Life caching’s promise of immortality

The smart folks at TRENDWATCHING.COM have come up with a name for a manifestation of the Age of Participation so often described here as the essence of Postmodernism. It’s called “Life caching,” and it’s fairly obvious if you can take a few steps back and look.

Human beings (fueled by a need for self-worth, validation, control, vanity, even immortality) love to collect and store possessions, memories, experiences, in order to create personal histories, mementos of their lives, or just to keep track for practical reasons. And with the experience economy still gaining ground — with consumers more often favoring the intangible over the tangible — collecting, storing and displaying experiences is ready for its big moment.
Life caching, then, is the collecting, storing and displaying one’s entire life, for private use, or for friends, family, even the entire world to peruse. Technology and disruptive innovations are making this possible, and the folks at TRENDWATCHING.COM have identified many. “Thanks to the onslaught of new technologies and tools, from blogging software to memory sticks to high definition camera phones with lots of storage space and other ‘life capturing and storing devices’, an almost biblical flood of ‘personal content’ is being collected, and waiting to be stored to allow for ongoing trips down memory lane.”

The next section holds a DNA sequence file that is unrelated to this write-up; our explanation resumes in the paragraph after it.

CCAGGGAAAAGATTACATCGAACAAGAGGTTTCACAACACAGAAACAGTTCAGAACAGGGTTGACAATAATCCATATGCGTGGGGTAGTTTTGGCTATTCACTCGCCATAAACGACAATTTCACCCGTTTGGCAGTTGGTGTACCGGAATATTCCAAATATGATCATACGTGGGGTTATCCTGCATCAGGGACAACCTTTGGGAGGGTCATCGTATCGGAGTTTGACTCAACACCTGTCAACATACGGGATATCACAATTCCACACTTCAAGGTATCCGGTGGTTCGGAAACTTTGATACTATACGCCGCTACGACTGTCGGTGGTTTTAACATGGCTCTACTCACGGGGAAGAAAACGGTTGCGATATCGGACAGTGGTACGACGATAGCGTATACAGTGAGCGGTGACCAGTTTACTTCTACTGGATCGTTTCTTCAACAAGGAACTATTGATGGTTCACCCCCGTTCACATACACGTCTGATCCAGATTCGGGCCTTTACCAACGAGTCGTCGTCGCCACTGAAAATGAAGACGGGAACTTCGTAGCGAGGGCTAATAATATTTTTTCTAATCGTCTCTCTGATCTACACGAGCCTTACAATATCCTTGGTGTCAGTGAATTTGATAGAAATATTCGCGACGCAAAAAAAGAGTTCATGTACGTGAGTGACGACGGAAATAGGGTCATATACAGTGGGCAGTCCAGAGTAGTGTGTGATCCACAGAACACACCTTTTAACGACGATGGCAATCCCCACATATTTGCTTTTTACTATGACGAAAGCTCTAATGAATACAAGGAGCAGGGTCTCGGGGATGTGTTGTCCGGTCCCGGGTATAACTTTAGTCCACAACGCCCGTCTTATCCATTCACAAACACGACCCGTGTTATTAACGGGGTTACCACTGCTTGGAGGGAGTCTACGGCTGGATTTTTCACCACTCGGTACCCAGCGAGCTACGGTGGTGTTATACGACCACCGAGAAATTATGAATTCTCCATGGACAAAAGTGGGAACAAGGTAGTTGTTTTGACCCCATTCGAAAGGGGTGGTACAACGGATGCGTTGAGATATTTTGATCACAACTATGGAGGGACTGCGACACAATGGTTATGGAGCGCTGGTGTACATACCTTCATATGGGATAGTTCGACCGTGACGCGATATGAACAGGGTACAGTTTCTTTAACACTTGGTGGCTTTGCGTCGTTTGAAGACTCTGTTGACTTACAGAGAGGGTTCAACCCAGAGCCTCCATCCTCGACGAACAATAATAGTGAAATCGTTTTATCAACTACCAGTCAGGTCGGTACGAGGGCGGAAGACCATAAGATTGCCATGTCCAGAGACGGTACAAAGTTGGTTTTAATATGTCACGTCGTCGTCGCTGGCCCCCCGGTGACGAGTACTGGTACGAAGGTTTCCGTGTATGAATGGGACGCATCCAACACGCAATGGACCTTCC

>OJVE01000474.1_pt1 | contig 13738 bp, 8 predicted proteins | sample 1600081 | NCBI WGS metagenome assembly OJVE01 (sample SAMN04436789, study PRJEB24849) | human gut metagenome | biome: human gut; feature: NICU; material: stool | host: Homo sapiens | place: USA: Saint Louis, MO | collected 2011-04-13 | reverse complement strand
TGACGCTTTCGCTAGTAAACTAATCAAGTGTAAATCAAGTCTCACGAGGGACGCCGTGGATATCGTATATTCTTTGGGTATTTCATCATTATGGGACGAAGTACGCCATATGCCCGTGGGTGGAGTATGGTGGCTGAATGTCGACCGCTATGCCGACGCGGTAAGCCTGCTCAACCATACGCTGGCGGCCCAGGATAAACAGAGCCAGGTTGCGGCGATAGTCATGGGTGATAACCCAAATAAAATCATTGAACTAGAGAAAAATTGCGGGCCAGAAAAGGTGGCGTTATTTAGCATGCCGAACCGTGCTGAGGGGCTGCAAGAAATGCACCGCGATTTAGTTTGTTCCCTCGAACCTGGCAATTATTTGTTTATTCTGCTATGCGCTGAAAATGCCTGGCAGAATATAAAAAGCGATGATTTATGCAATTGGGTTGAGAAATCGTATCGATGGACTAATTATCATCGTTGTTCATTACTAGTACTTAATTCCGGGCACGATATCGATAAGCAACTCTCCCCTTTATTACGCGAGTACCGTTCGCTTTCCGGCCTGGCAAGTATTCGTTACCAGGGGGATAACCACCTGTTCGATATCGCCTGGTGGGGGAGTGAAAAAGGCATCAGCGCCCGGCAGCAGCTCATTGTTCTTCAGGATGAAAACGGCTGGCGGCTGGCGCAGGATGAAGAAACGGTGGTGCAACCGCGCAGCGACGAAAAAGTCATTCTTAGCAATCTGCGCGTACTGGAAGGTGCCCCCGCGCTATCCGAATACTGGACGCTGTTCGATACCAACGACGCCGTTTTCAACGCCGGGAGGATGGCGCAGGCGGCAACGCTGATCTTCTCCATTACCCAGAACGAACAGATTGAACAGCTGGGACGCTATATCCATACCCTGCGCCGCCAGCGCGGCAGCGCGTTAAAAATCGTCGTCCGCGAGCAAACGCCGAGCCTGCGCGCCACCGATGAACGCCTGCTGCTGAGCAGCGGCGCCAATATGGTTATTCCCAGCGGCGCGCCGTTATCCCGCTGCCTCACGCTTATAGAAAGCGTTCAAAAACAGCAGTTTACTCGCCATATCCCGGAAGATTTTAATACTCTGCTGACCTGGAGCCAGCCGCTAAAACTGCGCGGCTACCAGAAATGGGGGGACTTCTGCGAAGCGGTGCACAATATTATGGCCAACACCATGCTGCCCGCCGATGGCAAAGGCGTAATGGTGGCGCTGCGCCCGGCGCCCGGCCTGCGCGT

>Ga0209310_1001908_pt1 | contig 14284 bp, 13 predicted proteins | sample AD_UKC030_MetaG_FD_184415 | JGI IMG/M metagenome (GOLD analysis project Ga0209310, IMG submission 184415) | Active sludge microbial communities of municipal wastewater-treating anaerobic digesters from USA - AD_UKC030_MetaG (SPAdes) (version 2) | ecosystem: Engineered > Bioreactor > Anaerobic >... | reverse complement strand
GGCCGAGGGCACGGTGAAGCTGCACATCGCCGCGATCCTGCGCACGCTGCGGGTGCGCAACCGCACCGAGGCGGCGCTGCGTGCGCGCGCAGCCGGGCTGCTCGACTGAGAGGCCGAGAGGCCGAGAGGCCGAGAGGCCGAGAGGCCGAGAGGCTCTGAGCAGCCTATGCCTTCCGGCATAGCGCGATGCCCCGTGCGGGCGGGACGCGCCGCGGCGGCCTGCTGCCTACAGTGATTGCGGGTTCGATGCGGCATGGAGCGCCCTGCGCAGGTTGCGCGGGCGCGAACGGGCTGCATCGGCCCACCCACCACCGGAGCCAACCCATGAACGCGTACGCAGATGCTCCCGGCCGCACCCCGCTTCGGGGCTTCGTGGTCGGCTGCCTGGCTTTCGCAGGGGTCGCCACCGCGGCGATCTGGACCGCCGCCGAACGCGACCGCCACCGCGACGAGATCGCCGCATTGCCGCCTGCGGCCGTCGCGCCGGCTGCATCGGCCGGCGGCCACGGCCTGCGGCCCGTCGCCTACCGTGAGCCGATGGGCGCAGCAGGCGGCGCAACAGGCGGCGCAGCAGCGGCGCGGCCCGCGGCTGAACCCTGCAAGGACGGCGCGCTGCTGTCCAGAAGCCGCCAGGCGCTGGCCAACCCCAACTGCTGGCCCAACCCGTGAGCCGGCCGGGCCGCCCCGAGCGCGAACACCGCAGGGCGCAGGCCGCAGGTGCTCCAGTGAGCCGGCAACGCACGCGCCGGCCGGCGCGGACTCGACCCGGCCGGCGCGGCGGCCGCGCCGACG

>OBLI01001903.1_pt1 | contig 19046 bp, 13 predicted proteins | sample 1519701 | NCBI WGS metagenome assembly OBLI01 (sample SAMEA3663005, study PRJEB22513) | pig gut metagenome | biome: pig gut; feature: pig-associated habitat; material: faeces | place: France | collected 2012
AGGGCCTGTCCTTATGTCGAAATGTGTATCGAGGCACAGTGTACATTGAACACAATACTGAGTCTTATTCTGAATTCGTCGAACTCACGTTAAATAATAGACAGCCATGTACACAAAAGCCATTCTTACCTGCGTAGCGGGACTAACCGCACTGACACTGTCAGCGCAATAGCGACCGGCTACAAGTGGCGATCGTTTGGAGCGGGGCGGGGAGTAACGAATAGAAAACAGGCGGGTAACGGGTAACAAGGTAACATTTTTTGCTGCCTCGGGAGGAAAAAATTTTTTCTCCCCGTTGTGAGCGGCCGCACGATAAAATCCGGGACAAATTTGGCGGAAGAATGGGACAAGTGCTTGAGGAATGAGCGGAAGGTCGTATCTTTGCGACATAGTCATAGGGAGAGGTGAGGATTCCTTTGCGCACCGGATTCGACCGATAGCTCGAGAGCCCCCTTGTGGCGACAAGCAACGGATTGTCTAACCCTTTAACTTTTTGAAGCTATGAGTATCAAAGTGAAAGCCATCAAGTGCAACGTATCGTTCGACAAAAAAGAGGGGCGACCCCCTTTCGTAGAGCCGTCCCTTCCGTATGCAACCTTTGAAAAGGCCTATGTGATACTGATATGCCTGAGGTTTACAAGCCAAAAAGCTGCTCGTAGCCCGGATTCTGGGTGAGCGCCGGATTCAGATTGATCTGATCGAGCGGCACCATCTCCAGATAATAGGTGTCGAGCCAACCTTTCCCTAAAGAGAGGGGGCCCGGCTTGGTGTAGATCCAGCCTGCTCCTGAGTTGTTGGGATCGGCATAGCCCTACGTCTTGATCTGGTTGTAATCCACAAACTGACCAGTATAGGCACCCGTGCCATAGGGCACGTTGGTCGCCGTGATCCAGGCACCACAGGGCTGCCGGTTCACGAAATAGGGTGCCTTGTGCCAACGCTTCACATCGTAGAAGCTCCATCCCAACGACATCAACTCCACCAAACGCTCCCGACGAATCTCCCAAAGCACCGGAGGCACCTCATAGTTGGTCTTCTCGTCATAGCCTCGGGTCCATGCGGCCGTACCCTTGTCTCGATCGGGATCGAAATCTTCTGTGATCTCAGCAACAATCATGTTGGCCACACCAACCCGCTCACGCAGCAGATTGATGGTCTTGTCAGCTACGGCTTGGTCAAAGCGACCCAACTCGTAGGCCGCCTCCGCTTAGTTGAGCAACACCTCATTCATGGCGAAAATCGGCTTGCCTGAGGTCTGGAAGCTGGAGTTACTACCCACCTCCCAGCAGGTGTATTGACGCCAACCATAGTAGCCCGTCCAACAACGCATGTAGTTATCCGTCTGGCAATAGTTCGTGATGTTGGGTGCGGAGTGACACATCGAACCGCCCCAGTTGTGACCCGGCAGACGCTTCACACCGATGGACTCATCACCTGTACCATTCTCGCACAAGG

Postmoderns (Pomos) reject hierarchical Modernism and its institutions, especially those where authority is granted based on knowledge. They don’t trust institutional “experts,” because they sense an ulterior motive — the furtherance of the institution. And so Pomos rely on their own experiences or those of their “tribe” members, people they trust based on shared beliefs and experiences. Life caching enables the documentation and storage of those experiences, which, I believe, will one day lead to the development of an enormous, experience knowledge base. Experience, as the old saying goes, is the best teacher, and imagine the value of, for example, a health database, where you could search the experiences of anybody who had your malady.

For those of us in the TV news business, life caching has significant ramifications, for isn’t that exactly what we do? Our life cache is that of communities, and perhaps there are business models that could be developed to augment viewers’ own life caching. Privacy issues aside, one day we could be asking relatives for the life cache of crime victims, and wouldn’t such a record be nice in researching politicians?

I congratulate the people at TRENDWATCHING.COM and appreciate the new term. And to their advice, I say, “Amen:”

DO get started with a bit of caching yourself: sign up for a Gmail account, get Nokia’s Lifeblog software, build and share your digital music collection: it’s all in the experience, one that your customers may already be experimenting with.

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